Men, if there was an exercise you could perform anywhere and anytime, required no equipment or showering afterward, and could significantly improve both urinary continence and sexual health, would you do it? If you answered yes, keep reading.
Pelvic floor exercises, known as Kegels, are used to strengthen pelvic muscles, which is essential for helping men achieve better enjoyment of sexual health along with improving male incontinence. Originally, Kegel exercises were developed primarily for women. The movement was named after gynecologist Dr. Arnold Kegel. Dr. Kegel published study showed that Kegel exercises effectively helped women with urinary incontinence, especially after childbirth. It was soon discovered that the nonsurgical benefits of Kegels also helped men with urinary incontinence and enhanced their sex life.
To understand better why Kegels for men are beneficial for both sexual and urinary health, let’s first explore Kegels’ benefits for men’s sexual health.
When men embrace performing Kegels, their sexual health will be enhanced in many ways. To begin with, Kegels improve blood circulation to the pelvic floor. This enhanced blood flow to the groin results in firmer erections and helps delay premature ejaculation. In addition, learning how to contract muscles in the pelvic floor on demand is vital for lasting longer.
As men age, erectile dysfunction (ED) becomes more prevalent, throwing a wrench into a man’s sex life. Kegel exercises can be part of the treatment plan for erectile dysfunction as it helps improve symptoms associated with ED.
Men will be happy to learn that regularly practicing Kegels can improve pleasure and increase the number of orgasms.
Men suffering from urinary incontinence know very well the embarrassment and discomfort of experiencing the unintentional loss of urine. The inability to control urine leakage is often attributed to weak or damaged bladder muscles, an overactive bladder, certain prostate conditions, or nerve damage.
Male urinary incontinence is preventable and manageable as frustrating as this problem can be. Kegel exercises are a natural home remedy for controlling a leaky bladder.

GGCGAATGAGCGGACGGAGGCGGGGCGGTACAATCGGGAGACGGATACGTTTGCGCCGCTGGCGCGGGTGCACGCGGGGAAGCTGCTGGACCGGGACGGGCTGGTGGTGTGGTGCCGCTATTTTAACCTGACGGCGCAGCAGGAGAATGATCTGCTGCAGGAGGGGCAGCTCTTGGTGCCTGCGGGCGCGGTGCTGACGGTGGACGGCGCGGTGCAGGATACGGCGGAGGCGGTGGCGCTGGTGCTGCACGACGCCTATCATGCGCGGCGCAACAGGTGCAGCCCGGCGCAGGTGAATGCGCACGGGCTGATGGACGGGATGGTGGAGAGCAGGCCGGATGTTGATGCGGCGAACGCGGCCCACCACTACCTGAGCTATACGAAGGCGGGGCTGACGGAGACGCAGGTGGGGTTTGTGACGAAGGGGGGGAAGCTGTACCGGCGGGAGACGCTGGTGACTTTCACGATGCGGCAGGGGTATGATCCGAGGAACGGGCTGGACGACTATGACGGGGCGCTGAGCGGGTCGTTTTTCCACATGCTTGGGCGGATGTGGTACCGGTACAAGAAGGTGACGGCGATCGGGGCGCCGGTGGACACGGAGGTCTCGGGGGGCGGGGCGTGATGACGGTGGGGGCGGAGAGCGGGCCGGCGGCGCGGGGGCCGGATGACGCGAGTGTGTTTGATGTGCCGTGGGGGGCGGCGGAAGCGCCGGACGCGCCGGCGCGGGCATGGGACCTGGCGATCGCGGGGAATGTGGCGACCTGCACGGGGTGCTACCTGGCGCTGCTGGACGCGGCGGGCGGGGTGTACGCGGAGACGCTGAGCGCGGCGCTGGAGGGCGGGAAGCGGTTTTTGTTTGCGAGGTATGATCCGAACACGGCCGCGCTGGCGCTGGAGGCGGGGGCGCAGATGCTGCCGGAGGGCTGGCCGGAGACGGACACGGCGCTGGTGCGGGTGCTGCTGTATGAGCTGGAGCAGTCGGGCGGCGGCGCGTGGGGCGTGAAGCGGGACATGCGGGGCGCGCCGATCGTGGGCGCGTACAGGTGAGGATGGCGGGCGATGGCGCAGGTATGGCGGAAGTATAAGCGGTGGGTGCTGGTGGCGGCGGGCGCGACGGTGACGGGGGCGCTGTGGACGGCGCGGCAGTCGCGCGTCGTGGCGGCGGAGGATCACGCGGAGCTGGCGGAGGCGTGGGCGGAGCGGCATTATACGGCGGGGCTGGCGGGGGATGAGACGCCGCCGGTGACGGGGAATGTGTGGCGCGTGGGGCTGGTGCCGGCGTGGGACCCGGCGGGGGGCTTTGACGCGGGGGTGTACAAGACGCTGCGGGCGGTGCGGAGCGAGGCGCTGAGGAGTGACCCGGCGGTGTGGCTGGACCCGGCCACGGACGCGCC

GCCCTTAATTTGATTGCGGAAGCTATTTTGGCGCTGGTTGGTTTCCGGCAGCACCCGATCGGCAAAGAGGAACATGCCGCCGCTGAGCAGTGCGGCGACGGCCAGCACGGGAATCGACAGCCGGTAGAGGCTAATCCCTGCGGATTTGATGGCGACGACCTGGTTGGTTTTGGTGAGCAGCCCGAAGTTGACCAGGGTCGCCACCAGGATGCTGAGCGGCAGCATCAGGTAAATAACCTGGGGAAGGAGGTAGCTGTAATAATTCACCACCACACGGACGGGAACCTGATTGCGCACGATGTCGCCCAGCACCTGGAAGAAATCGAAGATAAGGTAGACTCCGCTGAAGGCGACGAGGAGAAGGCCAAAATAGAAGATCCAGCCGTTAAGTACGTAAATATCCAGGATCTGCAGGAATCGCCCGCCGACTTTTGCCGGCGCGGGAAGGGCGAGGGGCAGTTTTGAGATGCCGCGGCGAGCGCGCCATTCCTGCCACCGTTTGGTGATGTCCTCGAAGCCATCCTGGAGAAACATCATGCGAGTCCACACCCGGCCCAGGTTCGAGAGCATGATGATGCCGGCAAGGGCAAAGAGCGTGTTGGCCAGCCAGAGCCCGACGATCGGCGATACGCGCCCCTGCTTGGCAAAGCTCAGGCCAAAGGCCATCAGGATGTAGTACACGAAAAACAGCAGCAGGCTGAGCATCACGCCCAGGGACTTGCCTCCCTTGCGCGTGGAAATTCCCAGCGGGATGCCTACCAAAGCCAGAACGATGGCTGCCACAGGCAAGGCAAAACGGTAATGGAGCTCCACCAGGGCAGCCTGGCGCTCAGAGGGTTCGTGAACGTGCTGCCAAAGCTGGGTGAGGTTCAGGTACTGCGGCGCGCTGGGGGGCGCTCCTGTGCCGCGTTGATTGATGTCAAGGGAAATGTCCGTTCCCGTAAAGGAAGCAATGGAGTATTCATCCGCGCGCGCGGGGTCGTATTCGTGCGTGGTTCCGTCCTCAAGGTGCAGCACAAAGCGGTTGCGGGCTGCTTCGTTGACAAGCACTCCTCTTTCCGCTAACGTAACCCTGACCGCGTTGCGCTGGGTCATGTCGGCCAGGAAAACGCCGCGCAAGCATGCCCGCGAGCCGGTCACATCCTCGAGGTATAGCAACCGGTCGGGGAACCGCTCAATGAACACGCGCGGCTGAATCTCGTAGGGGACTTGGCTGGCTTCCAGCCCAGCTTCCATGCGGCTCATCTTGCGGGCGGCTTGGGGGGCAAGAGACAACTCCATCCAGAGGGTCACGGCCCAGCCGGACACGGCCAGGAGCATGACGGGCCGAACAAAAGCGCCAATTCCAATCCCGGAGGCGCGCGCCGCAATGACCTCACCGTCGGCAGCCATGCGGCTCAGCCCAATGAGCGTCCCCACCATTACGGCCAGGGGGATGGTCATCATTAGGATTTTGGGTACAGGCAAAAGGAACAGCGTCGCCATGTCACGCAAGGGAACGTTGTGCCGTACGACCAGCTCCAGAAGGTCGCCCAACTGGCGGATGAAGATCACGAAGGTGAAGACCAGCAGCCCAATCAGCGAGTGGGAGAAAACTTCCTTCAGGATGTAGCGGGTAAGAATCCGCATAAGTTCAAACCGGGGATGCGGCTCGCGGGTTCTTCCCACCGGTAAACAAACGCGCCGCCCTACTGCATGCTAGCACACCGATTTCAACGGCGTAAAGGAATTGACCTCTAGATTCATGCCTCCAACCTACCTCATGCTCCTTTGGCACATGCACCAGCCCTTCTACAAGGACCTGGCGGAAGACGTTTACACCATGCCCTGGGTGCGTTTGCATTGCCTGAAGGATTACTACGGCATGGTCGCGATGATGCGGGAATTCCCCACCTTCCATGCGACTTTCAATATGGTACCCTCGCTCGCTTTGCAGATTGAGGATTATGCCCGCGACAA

For men to have good urinary continence, Kegels are a solution for strengthening the PC or pubococcygeus muscle. This PC muscle, similar also in women, stretches from the pubic bone to the tail bone, mimicking a hammock-like floor supporting organs found in the pelvis like the bladder and rectum and supports the function of the sphincter muscles. Many doctors recommend Kegels as one treatment method for benign prostatic hyperplasia (BPH) and prostatitis, an inflammation of the prostate gland. It may also be beneficial for reducing premature ejaculation along with other sexual benefits such as more intense orgasms and stronger erections.
When treating urinary incontinence, Kegels are considered the first line of treatment. When practiced regularly for five minutes, two or three times daily, a man will likely see significant improvement in his ability to control urinary leakage.
Targeting the PC muscles using Kegels, can help men gain better control of urination. Another possible cause of urinary incontinence can be a weak urinary sphincter, possibly from prostate cancer or a bladder that doesn’t contract. Kegel exercises can improve this situation and, in many cases, help a man regain complete bladder control.
Performing a Kegel exercise is extremely subtle – no one will ever know if a man (or woman) is doing them. For men, the muscles used to stop urination mid-stream or to prevent from passing gas are the muscles they should tighten. This type of maneuver is what engages the pelvic floor muscles. When done correctly, men can do Kegels whether lying down, sitting, or standing. However, to get the most benefit from Kegels, it’s best to evenly divide between one-third done while laying down, one-third while sitting, and one-third while standing.
Here is an example of how a man can target the right muscles to do Kegel exercises:
Kegels can easily fit into a man’s daily routine with the following examples:
While doing Kegels, remember not to tense the buttocks, legs, or stomach muscles.
If a man performs Kegels three times a day every day, he should notice improved bladder control in three to six weeks, if not sooner. Men can record their urine leakage daily to see if improvements are occurring. If no changes happen after a month, a man may not be using the correct muscles. Men should talk to their doctor or urologist for tips on finding the right muscles to exercise.
For any exercise to be effective, they need to be done regularly. The same goes for seeing good results from Kegels. Here are three tips on making this move a regular habit:
Dr. David Samadi is the Director of Men’s Health and Urologic Oncology at St. Francis Hospital in Long Island. He’s a renowned and highly successful board certified Urologic Oncologist Expert and Robotic Surgeon in New York City, regarded as one of the leading prostate surgeons in the U.S., with a vast expertise in prostate cancer treatment and Robotic-Assisted Laparoscopic Prostatectomy. Dr. Samadi is a medical contributor to NewsMax TV and is also the author of The Ultimate MANual, Dr. Samadi’s Guide to Men’s Health and Wellness, available online both on Amazon and Barnes & Noble. Visit Dr. Samadi’s websites at robotic oncology and prostate cancer 911.